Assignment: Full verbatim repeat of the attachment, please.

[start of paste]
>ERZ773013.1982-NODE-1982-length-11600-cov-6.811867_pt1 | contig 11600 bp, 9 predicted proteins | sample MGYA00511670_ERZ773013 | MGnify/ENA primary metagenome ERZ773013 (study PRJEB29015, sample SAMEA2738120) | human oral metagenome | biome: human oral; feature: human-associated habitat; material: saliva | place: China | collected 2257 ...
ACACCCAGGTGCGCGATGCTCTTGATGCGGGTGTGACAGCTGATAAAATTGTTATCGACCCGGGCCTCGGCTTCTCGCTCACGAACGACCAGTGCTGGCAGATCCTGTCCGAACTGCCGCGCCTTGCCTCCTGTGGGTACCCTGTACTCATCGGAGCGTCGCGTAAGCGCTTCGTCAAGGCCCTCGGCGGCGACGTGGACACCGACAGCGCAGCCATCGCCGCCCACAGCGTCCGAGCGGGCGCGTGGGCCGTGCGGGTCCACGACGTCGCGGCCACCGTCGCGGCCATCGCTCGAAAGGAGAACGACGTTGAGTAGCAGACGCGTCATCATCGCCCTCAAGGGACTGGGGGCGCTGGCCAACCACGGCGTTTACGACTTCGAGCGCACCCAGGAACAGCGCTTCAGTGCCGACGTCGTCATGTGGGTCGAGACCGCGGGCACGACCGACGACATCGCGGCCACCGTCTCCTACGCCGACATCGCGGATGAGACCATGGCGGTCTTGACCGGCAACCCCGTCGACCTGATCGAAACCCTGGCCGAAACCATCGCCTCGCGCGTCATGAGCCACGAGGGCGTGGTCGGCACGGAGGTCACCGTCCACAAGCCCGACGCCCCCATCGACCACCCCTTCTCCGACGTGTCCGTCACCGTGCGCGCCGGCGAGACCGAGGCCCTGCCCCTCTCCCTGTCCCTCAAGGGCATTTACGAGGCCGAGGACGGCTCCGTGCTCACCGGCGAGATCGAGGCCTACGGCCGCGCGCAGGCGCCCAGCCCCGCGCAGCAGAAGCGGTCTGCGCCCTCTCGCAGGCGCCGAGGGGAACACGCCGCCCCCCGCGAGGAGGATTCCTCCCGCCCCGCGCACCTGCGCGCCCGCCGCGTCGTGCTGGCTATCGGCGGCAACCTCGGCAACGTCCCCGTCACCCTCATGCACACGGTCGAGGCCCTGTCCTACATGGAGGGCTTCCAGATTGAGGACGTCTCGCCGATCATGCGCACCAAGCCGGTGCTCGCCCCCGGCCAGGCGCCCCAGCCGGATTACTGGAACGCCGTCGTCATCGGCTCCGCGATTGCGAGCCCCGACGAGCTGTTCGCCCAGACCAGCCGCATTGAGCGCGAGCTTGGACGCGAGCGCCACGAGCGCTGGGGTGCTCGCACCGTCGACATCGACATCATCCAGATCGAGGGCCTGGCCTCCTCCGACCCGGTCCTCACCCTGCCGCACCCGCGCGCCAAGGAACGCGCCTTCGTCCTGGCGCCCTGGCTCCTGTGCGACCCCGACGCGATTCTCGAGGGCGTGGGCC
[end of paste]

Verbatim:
>ERZ773013.1982-NODE-1982-length-11600-cov-6.811867_pt1 | contig 11600 bp, 9 predicted proteins | sample MGYA00511670_ERZ773013 | MGnify/ENA primary metagenome ERZ773013 (study PRJEB29015, sample SAMEA2738120) | human oral metagenome | biome: human oral; feature: human-associated habitat; material: saliva | place: China | collected 2257 ...
ACACCCAGGTGCGCGATGCTCTTGATGCGGGTGTGACAGCTGATAAAATTGTTATCGACCCGGGCCTCGGCTTCTCGCTCACGAACGACCAGTGCTGGCAGATCCTGTCCGAACTGCCGCGCCTTGCCTCCTGTGGGTACCCTGTACTCATCGGAGCGTCGCGTAAGCGCTTCGTCAAGGCCCTCGGCGGCGACGTGGACACCGACAGCGCAGCCATCGCCGCCCACAGCGTCCGAGCGGGCGCGTGGGCCGTGCGGGTCCACGACGTCGCGGCCACCGTCGCGGCCATCGCTCGAAAGGAGAACGACGTTGAGTAGCAGACGCGTCATCATCGCCCTCAAGGGACTGGGGGCGCTGGCCAACCACGGCGTTTACGACTTCGAGCGCACCCAGGAACAGCGCTTCAGTGCCGACGTCGTCATGTGGGTCGAGACCGCGGGCACGACCGACGACATCGCGGCCACCGTCTCCTACGCCGACATCGCGGATGAGACCATGGCGGTCTTGACCGGCAACCCCGTCGACCTGATCGAAACCCTGGCCGAAACCATCGCCTCGCGCGTCATGAGCCACGAGGGCGTGGTCGGCACGGAGGTCACCGTCCACAAGCCCGACGCCCCCATCGACCACCCCTTCTCCGACGTGTCCGTCACCGTGCGCGCCGGCGAGACCGAGGCCCTGCCCCTCTCCCTGTCCCTCAAGGGCATTTACGAGGCCGAGGACGGCTCCGTGCTCACCGGCGAGATCGAGGCCTACGGCCGCGCGCAGGCGCCCAGCCCCGCGCAGCAGAAGCGGTCTGCGCCCTCTCGCAGGCGCCGAGGGGAACACGCCGCCCCCCGCGAGGAGGATTCCTCCCGCCCCGCGCACCTGCGCGCCCGCCGCGTCGTGCTGGCTATCGGCGGCAACCTCGGCAACGTCCCCGTCACCCTCATGCACACGGTCGAGGCCCTGTCCTACATGGAGGGCTTCCAGATTGAGGACGTCTCGCCGATCATGCGCACCAAGCCGGTGCTCGCCCCCGGCCAGGCGCCCCAGCCGGATTACTGGAACGCCGTCGTCATCGGCTCCGCGATTGCGAGCCCCGACGAGCTGTTCGCCCAGACCAGCCGCATTGAGCGCGAGCTTGGACGCGAGCGCCACGAGCGCTGGGGTGCTCGCACCGTCGACATCGACATCATCCAGATCGAGGGCCTGGCCTCCTCCGACCCGGTCCTCACCCTGCCGCACCCGCGCGCCAAGGAACGCGCCTTCGTCCTGGCGCCCTGGCTCCTGTGCGACCCCGACGCGATTCTCGAGGGCGTGGGCC